War in Ukraine unlikely to leave Ireland’s sacred cow of neutrality untouched

The war in Ukraine is changing the certainties of the established international order with dizzying speed. It is unlikely to leave Ireland’s sacred cow of neutrality untouched.

In recent days the EU has dramatically remade its security policy, promising almost half a billion euro in military aid for Ukraine, the first time the bloc has ever taken such a step.

Germany has performed a colossal u-turn, turning away from decades of a soft-pedalling to Moscow by pledging direct military aid. The western consensus has been reformed – for now anyway – and is acting with boldness and purpose, persuading even neutral Switzerland to join the financial sanctions against Russia. For its part Russia is facing international isolation on a scale hardly even matched by the height of the Cold War.

The chances of Ireland’s traditional policy of military neutrality emerging unscathed from this abrupt redrawing of the lines seem remote. Senior officials, politicians and close observers see imminent pressures on Irish neutrality that could be difficult to withstand.

One of the great qualities of the Irish version of neutrality is that it has been sufficiently elastic that it can be stretched to encompass any reality. Throughout the Cold War Ireland lived effectively under the nuclear-armed umbrella of Nato, while never actually joining the alliance. When the Dáil voted in 2003 to facilitate US troops travelling through Shannon to prepare for George Bush’s war in Iraq, they were assured it did not violate Ireland’s neutrality.


The Green Party MEP Grace O’Sullivan insisted on Monday that Ireland’s contribution to the EU aid to Ukraine was humanitarian, and therefore was appropriate for a neutral state.

O’Sullivan, who admitted to The Irish Times that it was a “very, very difficult one for me”, explained that any fuel that Ireland had paid for should not be used for military uses, only for humanitarian purposes. She admitted this would be difficult to keep track of in any meaningful sense in a country under siege.

But even the most powerful elastic has its breaking point. The lurch in EU foreign and security policy prompted by Russia’s actions in Ukraine will present Ireland with difficult choices that many senior officials and diplomats expect to be undodgeable, and unfudgeable.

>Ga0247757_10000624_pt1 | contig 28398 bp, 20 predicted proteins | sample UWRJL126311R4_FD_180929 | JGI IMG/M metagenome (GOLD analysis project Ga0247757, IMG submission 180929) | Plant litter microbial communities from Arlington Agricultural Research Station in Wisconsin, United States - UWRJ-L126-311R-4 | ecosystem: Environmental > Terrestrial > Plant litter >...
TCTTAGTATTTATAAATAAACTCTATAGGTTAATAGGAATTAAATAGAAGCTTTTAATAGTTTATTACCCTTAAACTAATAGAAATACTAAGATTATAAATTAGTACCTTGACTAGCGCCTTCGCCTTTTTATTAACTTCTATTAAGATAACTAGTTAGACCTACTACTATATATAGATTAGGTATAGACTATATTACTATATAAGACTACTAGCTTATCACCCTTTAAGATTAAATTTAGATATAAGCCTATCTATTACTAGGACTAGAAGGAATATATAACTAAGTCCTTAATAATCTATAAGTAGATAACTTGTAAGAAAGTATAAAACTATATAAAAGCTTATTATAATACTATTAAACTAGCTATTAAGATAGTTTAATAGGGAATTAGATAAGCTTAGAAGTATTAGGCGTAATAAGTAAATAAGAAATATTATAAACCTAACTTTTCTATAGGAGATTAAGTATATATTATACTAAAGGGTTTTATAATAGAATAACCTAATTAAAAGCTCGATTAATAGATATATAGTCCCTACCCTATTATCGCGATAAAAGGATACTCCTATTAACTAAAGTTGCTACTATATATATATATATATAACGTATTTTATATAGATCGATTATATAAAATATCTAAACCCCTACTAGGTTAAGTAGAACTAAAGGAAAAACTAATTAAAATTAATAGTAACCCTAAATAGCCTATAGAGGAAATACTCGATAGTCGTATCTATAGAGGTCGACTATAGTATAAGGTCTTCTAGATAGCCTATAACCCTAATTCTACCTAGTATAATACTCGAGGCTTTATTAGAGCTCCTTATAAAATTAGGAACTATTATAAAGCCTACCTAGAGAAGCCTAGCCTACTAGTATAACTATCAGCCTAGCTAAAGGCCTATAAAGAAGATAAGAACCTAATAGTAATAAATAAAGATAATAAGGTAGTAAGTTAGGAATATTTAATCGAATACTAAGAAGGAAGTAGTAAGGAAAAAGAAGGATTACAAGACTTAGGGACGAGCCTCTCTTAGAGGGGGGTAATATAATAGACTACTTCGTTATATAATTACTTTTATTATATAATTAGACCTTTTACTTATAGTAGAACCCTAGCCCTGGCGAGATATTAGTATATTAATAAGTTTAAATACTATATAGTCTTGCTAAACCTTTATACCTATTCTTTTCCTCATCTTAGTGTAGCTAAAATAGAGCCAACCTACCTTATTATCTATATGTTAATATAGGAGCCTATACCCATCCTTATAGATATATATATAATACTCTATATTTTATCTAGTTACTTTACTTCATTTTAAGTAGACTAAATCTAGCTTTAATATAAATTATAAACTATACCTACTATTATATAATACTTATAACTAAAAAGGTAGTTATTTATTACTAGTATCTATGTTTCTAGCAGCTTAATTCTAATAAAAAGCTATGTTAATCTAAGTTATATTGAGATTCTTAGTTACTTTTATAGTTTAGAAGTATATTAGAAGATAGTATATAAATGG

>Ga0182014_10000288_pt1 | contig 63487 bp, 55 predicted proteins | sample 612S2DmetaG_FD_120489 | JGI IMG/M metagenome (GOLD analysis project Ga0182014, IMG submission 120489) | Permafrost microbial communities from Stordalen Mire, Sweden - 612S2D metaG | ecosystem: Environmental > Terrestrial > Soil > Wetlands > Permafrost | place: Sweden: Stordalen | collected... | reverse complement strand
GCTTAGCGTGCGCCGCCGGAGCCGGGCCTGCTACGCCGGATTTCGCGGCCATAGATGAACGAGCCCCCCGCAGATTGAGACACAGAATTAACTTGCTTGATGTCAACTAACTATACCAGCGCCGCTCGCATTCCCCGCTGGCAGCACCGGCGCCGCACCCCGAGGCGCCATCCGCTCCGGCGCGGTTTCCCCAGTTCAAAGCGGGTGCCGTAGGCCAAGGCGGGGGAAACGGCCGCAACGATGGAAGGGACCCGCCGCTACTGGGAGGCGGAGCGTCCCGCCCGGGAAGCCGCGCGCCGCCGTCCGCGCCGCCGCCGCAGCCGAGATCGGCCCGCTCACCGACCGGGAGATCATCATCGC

One senior official predicts that it will come down to a simple question: “Are we committed to a common European defence – yes or no?”

The answer to that deceptively simply simple in the past has been “yes, but…” or “yes, as long it doesn’t interfere with our traditional policy of military neutrality…”

That dodging of the question has been frowned at but tolerated by Ireland’s EU partners, who have accepted, if not quite understood, Ireland’s approach to these policy questions. But that time may now be passing.

The truth is that the EU has been moving steadily towards a meaningful common defence policy for a long time. That move has been accelerated, gradually first by Donald Trump’s US presidency, then more rapidly by Afghanistan. It will now, many sources involved in the process expect, be turbo-charged by the invasion of Ukraine.

Defence capability

Some officials expect the informal EU Council meeting at Versailles next week, hosted by French president Emmanuel Macron, to be dominated by the question not just of Ukraine, but of the EU’s future defence and foreign policy role. Macron has been pushing for a greater EU defence capability and authority since he came into office.

Ireland, of course, cannot be forced to enter any military arrangements that it finds uncongenial or politically impossible. That is not how the EU works. But nor will it be able to block a move that now seems inevitable. And staying out, or dragging our heels, comes with consequences. The choices, in other words, are narrowing.

“We will be wholly marginalised in the EU if we choose to be left behind,” says Ben Tonra, professor of international relations at UCD and a specialist on EU foreign and security policy. “People may be happy with that, and that’s fine. But it will politically put us to the margins of the EU.”

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